Film and Phenomenology: Toward a Realist Theory of Cinematic Representation – Casebier’s work is an important one, if an imperfect one. Published at a time when theory was still more or less reigning in academia, you can quickly sense the author’s frustration with “Barthesian textual analysis, Althusserean Marxism, Lacanian psychoanalysis, Metzean semiotics, poststructuralist synthesis, and so forth” (3). But this is partly why Casebier’s argument is of such value. He sets out to critique the extant field of cinematic representation, positing that the variety of theories out there hold in common what he calls an idealist/nominalist notion of representation. Whereas Bazinian realism had held that the cinema screen functions as a window into the world to which we have access, critiques quickly surfaced that corrected this naive realism and noting the problem of paradigms and mediation in representation. As a result, theory took over and insisted that no truth exists in a given text (or film), but rather truth is constructed in the spectator/audience/reader. Tropes “present” in texts are simply the result of viewers filling in the gaps in their own spectatorial experience, utilizing their imaginations, in a sense, and building the text through their experience of it. Casebier rejects this picture with heavy appeal to Husserl. Husserl insists that truth is absolute, the same for “men” as it is for “angels.” However, Husserl’s phenomenology establishes a complex breakdown of an object, the appearance of an object, and our experience of an object. Thus, mediation takes place. But although every object in our experience is mediated by its appearance and our experience of it, this does not entail, Casebier argues, that our experience thereby constructs the object/text.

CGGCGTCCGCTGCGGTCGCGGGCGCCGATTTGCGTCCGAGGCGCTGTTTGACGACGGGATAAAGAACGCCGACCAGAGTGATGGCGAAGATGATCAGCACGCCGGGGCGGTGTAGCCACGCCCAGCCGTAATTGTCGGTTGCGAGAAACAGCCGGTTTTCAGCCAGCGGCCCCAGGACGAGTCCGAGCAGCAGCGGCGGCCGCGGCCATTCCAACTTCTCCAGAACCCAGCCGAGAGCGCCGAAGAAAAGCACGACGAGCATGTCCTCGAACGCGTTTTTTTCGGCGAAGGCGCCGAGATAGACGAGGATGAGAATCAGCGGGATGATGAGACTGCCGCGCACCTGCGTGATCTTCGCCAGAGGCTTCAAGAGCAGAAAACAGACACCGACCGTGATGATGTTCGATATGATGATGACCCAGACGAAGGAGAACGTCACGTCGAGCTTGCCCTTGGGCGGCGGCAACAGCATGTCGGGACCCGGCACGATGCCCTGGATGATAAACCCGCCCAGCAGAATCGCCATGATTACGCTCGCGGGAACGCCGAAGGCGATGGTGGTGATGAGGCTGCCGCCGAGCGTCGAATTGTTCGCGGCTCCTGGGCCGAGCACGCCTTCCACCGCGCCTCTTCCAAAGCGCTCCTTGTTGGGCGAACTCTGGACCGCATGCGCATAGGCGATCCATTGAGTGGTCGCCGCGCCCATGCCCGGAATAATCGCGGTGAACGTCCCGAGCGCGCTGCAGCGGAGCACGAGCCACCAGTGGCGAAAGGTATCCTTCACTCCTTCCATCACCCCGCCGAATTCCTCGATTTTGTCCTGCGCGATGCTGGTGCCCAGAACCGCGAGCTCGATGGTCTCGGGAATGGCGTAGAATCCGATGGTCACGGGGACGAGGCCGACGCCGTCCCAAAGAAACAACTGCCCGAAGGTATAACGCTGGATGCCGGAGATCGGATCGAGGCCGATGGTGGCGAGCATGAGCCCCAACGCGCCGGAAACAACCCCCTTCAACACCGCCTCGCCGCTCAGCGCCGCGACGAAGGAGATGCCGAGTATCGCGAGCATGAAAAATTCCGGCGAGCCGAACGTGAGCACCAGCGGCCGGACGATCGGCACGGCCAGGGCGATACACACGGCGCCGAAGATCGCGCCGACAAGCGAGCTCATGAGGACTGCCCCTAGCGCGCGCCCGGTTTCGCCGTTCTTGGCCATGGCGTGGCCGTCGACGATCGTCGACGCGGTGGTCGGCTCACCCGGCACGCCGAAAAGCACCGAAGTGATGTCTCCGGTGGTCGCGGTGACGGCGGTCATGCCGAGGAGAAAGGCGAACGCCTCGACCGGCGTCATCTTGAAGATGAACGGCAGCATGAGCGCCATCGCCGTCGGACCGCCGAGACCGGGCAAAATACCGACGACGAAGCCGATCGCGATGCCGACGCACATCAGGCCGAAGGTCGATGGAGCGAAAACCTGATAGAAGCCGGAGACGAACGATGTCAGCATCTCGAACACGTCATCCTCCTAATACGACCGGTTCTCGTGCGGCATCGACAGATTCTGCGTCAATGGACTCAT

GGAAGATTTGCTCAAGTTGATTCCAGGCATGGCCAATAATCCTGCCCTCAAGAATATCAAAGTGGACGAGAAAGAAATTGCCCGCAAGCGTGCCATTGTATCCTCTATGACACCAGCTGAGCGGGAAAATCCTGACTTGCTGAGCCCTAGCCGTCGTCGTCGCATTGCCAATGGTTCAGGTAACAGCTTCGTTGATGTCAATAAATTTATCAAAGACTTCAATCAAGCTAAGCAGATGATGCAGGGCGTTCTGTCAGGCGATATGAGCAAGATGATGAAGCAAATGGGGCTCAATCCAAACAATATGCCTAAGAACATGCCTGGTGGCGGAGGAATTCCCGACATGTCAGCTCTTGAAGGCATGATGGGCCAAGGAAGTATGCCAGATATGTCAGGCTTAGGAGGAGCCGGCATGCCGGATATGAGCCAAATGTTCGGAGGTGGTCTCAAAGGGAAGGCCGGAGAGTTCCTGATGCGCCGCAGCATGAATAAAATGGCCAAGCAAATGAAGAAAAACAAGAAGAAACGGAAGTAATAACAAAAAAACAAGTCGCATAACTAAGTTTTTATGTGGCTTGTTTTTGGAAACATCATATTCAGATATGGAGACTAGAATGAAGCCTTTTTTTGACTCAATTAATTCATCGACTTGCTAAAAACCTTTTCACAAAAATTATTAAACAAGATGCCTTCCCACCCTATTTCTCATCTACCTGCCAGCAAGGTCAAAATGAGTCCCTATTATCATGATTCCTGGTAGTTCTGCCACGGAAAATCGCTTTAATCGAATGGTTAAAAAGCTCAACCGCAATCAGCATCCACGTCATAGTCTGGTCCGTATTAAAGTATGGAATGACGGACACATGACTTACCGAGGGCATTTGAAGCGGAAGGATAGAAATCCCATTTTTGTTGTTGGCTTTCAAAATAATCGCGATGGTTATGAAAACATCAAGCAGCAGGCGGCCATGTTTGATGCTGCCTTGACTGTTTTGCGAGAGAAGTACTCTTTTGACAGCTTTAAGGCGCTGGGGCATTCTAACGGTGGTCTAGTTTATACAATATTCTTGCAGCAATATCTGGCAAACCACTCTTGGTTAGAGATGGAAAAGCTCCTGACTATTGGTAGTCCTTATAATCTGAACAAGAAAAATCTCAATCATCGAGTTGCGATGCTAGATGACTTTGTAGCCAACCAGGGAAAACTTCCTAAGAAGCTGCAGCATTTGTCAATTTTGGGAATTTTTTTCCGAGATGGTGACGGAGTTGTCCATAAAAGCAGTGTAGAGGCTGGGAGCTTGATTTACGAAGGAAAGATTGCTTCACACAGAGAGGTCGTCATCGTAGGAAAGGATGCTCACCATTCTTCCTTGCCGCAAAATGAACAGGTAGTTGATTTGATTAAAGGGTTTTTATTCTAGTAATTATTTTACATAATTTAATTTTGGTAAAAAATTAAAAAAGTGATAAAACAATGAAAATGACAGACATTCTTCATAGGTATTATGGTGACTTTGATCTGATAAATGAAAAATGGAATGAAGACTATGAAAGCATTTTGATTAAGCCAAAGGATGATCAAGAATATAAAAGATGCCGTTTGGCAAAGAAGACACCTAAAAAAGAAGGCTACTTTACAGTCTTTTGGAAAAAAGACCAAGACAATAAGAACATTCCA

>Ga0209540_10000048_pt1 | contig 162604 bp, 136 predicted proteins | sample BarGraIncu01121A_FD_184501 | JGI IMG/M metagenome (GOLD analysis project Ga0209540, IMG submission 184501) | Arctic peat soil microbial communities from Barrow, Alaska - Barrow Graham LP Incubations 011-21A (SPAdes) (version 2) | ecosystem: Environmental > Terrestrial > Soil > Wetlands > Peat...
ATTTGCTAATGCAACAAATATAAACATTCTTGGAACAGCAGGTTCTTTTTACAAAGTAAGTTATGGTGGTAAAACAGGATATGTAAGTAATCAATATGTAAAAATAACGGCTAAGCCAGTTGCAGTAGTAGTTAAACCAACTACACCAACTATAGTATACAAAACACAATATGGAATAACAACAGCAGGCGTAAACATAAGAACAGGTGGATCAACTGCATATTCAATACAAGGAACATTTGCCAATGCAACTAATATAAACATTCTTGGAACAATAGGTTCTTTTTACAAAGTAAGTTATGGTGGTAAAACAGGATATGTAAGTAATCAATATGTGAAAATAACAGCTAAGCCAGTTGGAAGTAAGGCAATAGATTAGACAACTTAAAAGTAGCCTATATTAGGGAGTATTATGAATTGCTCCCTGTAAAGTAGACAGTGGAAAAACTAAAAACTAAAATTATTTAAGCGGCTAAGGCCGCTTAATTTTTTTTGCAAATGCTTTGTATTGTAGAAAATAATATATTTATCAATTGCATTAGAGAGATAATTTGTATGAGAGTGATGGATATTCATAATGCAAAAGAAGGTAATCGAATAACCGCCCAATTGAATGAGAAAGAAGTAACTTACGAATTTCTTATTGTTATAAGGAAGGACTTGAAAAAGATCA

At this present moment, Casebier’s study seems to function chiefly as an artifact, an important step toward dethroning theory and opening the door to newer, phenomenologically informed approaches to cinematic representation and spectatorship. Nowadays, the most glaring omission is the lack of an embodied approach to spectatorship. Husserl’s day is over, most would now maintain, and we are in more of a Merleau-Pontian era. Vivian Sobchack, Jennifer Barker, and others are integrating Merleau-Ponty’s embodied update to Husserl into film theory, to great effect. Casebier’s Husserlian method, on the other hand, pursues a transcendentalist model of cognitive perception at the expense of *real* embodied experience. For an approach that insists on calling itself “realist,” this is the main area where Casebier’s method falls short. Casebier does helpfully cite others, including Dudley Andrew, whose images of phenomenology at the time do seem to neglect the important feature of phenomenology, that of the dual objectivity and subjectivity of every object and subject. Whereas theory rejects universals in favor of particulars, Casebier holds that both are supremely relevant and productive, not to mention reflective of reality and real experience in the world.
PS: Casebier uses Citizen Kane as an example of a film that theory has used to exemplify the tendency for a spectator to come at a film with a certain set of presuppositions, in this case, the myth/parody of William Randolph Hearst, the image of Orson Welles, the place of Kane in film history, etc. Casebier suggests that while such presuppositions are no doubt part of how we eventually draw conclusions about a film and, in a word, think about it, our initial, immediate encounter with a film transcends this baggage. This suggestion opens the door to a kind of formalism, although Casebier seems conscious of this and words to avoid it by acknowledging the process of perception.